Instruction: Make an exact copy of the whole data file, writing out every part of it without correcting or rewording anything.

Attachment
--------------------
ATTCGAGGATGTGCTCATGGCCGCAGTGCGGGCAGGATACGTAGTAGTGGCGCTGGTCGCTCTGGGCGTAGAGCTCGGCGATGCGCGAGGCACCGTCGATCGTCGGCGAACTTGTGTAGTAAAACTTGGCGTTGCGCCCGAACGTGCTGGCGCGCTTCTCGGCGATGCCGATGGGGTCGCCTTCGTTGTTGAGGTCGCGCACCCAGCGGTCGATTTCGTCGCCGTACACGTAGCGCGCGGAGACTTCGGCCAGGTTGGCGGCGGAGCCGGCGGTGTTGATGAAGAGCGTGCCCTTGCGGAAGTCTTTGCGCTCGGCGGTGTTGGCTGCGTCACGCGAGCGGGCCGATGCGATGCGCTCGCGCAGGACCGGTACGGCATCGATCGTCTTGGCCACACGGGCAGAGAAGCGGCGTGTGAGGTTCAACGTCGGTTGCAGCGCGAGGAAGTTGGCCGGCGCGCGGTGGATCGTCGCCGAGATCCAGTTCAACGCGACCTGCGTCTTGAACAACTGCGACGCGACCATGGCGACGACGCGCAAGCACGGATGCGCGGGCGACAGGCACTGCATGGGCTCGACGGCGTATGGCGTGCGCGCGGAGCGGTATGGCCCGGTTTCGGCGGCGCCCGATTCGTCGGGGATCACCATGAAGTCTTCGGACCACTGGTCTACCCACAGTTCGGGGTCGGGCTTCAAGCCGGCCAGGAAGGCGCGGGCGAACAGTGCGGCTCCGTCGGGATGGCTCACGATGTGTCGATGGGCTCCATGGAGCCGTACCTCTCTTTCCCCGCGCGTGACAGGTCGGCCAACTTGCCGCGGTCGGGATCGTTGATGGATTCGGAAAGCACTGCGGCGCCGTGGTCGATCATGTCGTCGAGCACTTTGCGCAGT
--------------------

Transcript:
ATTCGAGGATGTGCTCATGGCCGCAGTGCGGGCAGGATACGTAGTAGTGGCGCTGGTCGCTCTGGGCGTAGAGCTCGGCGATGCGCGAGGCACCGTCGATCGTCGGCGAACTTGTGTAGTAAAACTTGGCGTTGCGCCCGAACGTGCTGGCGCGCTTCTCGGCGATGCCGATGGGGTCGCCTTCGTTGTTGAGGTCGCGCACCCAGCGGTCGATTTCGTCGCCGTACACGTAGCGCGCGGAGACTTCGGCCAGGTTGGCGGCGGAGCCGGCGGTGTTGATGAAGAGCGTGCCCTTGCGGAAGTCTTTGCGCTCGGCGGTGTTGGCTGCGTCACGCGAGCGGGCCGATGCGATGCGCTCGCGCAGGACCGGTACGGCATCGATCGTCTTGGCCACACGGGCAGAGAAGCGGCGTGTGAGGTTCAACGTCGGTTGCAGCGCGAGGAAGTTGGCCGGCGCGCGGTGGATCGTCGCCGAGATCCAGTTCAACGCGACCTGCGTCTTGAACAACTGCGACGCGACCATGGCGACGACGCGCAAGCACGGATGCGCGGGCGACAGGCACTGCATGGGCTCGACGGCGTATGGCGTGCGCGCGGAGCGGTATGGCCCGGTTTCGGCGGCGCCCGATTCGTCGGGGATCACCATGAAGTCTTCGGACCACTGGTCTACCCACAGTTCGGGGTCGGGCTTCAAGCCGGCCAGGAAGGCGCGGGCGAACAGTGCGGCTCCGTCGGGATGGCTCACGATGTGTCGATGGGCTCCATGGAGCCGTACCTCTCTTTCCCCGCGCGTGACAGGTCGGCCAACTTGCCGCGGTCGGGATCGTTGATGGATTCGGAAAGCACTGCGGCGCCGTGGTCGATCATGTCGTCGAGCACTTTGCGCAGT